The prophet Isaiah speaks of a watchtower built in the midst of a vineyard.

Let me sing for my beloved my love song concerning his vineyard: My beloved had a vineyard on a very fertile hill. He dug it and cleared it of stones, and planted it with choice vines; he built a watchtower in the midst of it, and hewed out a wine vat in it; and he looked for it to yield grapes, but it yielded wild grapes. And now, O inhabitants of Jerusalem and men of Judah, judge between me and my vineyard. (Isaiah 5:1-3 ESV)

Our photo was made at Nazareth Village, a must stop on your next visit to Israel. (I note that the web site is temporarily offline.) Click on the photo for an image large enough to use in presentations.

Recent photos from Magdala

Several times in the past three years we have called attention to the site of Magdala (Migdal). Last September we noted announcement by the Israel Antiquities Authority of the discovery of a synagogue from the Second Temple period (50 BCE—100 CE).

A synagogue from the Second Temple period (50 BCE—100 CE) was exposed in archaeological excavations the Israel Antiquities Authority is conducting at a site slated for the construction of a hotel on Migdal [Magdala] beach, in an area owned by the Ark New Gate Company. In the middle of the synagogue is a stone that is engraved with a seven-branched menorah (candelabrum), the likes of which have never been seen. The excavations were directed by archaeologists Dina Avshalom-Gorni and Arfan Najar of the Israel Antiquities Authority.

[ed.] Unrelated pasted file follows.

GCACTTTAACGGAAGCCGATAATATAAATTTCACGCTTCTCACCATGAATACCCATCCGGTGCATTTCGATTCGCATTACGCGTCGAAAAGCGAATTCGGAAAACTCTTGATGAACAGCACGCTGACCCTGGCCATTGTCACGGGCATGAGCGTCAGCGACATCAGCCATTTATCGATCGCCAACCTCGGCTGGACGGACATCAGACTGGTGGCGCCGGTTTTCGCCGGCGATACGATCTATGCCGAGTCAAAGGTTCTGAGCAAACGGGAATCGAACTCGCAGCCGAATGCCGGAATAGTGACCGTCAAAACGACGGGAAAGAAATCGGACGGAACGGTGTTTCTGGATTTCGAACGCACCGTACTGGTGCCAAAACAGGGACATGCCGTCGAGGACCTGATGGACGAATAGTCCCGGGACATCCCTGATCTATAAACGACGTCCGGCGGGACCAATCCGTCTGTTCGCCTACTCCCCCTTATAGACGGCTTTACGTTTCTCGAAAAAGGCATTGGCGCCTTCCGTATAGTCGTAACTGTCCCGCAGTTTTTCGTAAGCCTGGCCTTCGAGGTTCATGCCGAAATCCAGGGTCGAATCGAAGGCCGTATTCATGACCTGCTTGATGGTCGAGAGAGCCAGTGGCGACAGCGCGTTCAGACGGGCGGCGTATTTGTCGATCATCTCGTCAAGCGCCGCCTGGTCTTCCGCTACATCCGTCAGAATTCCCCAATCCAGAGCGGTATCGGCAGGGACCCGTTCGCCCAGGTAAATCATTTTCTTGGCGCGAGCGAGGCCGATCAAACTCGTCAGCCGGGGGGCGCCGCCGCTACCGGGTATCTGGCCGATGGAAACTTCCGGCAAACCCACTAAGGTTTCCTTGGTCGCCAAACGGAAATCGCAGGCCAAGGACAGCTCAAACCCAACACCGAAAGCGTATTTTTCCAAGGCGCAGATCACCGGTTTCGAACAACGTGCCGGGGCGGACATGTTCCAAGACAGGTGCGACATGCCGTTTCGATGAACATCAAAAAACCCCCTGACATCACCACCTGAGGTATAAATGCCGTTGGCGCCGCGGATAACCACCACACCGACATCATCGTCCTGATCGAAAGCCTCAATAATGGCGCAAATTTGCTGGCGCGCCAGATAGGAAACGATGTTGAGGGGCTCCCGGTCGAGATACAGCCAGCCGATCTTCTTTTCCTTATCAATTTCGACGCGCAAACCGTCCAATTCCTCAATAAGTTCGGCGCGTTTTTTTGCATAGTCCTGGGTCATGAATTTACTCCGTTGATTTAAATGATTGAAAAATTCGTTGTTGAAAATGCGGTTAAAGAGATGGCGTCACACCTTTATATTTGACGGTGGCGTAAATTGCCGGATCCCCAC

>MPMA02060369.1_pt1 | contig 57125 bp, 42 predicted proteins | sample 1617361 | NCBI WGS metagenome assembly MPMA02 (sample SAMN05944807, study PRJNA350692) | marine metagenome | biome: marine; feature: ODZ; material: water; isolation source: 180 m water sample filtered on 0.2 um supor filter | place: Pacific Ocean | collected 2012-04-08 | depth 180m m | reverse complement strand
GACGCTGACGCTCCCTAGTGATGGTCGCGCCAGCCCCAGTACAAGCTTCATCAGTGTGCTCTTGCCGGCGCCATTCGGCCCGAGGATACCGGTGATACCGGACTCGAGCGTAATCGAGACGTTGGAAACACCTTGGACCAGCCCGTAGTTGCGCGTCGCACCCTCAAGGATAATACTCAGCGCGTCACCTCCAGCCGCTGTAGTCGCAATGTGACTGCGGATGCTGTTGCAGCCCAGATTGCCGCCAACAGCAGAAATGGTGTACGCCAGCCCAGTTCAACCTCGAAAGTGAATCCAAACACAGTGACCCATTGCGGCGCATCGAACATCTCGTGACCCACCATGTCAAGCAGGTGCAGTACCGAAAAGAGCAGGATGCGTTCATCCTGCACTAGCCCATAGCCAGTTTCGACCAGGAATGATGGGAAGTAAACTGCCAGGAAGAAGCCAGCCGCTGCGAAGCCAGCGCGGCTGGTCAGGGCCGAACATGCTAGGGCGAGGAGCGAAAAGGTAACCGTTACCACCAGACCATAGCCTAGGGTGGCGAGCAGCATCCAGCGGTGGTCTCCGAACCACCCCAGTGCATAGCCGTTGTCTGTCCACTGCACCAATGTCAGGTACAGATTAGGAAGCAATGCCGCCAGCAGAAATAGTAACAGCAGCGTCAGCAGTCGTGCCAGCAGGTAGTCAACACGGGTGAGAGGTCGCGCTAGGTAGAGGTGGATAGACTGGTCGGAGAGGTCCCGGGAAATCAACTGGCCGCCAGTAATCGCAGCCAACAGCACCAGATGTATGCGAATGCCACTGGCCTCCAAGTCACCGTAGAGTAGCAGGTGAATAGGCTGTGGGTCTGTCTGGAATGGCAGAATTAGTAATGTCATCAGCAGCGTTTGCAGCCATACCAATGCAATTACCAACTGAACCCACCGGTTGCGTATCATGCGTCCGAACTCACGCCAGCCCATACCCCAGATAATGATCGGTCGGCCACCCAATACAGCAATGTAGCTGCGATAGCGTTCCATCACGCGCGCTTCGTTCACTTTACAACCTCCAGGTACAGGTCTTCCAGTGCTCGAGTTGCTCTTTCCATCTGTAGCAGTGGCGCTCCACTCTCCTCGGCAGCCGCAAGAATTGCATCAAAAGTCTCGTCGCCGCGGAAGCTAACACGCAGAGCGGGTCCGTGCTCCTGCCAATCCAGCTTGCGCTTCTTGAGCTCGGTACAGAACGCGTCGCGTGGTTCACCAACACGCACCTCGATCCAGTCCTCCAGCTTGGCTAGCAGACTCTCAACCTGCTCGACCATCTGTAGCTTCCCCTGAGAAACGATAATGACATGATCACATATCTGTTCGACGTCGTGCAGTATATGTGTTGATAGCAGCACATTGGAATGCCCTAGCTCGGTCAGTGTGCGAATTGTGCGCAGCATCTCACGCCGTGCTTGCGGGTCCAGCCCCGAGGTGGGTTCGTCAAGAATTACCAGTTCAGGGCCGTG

The town of Magdala is not mentioned in the Bible, but Mary Magdalene is mentioned a total of 12 times in the four gospels. This place may have been her birthplace or her home. A few late manuscripts mention Magdala (Matthew 15:39 KJV), but earlier manuscripts read Magadan. Magdala is located about 4 miles north of Tiberias on the western shore of the Sea of Galilee.

The Hebrew word Magdala means tower. In New Testament times the city had become Hellenized and bore the Greek name Tarichea because of the importance of the salted-fish industry there. Mendel Nun located a harbor at the site. He says,

“In ancient times, pickled sardines were an important element of diet throughout the country–especially for those who lived near the lake” (BAR, Nov/Dec 1993).

Josephus had his headquarters at Magdala during the first Jewish Revolt against Rome (A.D. 66-70). He was able to get a group of at least 230 boats to go from Magdala to Tiberias (Jewish Wars 2.635-637). Vespasian attacked the town from the sea and destroyed it.

Magdala with Mount Arbel to the West. Photo by Jim Joyner.

Magdala with Mount Arbel to the West. Photo by Jim Joyner.

Recently Jim Joyner, one of our readers, offered to share a few of his photos made at Magdala earlier this year. The photo above shows part of the residential area of Magdala with Mount Arbel in the distance to the west. The synagogue excavation is under the tent in the distance. The Sea of Galilee would be to our back.

Jim explains,

The residences were first excavated. Eventually the remains of a synagogue were discovered. It was a magnificent discovery! The walls of the synagogue are clear, and the places where seats were located in the synagogue are obvious.  The walls were beautifully frescoed, and the remains of the colors are still obvious on the uncovered portions of the walls.

The Magdala/Migdal Synagogue. Photo by Jim Joyner.

The Magdala/Migdal Synagogue. Photo by Jim Joyner.

Thanks, Jim. We look forward to seeing more of these great photos.

We wrote about the Magdala Excavation Project here.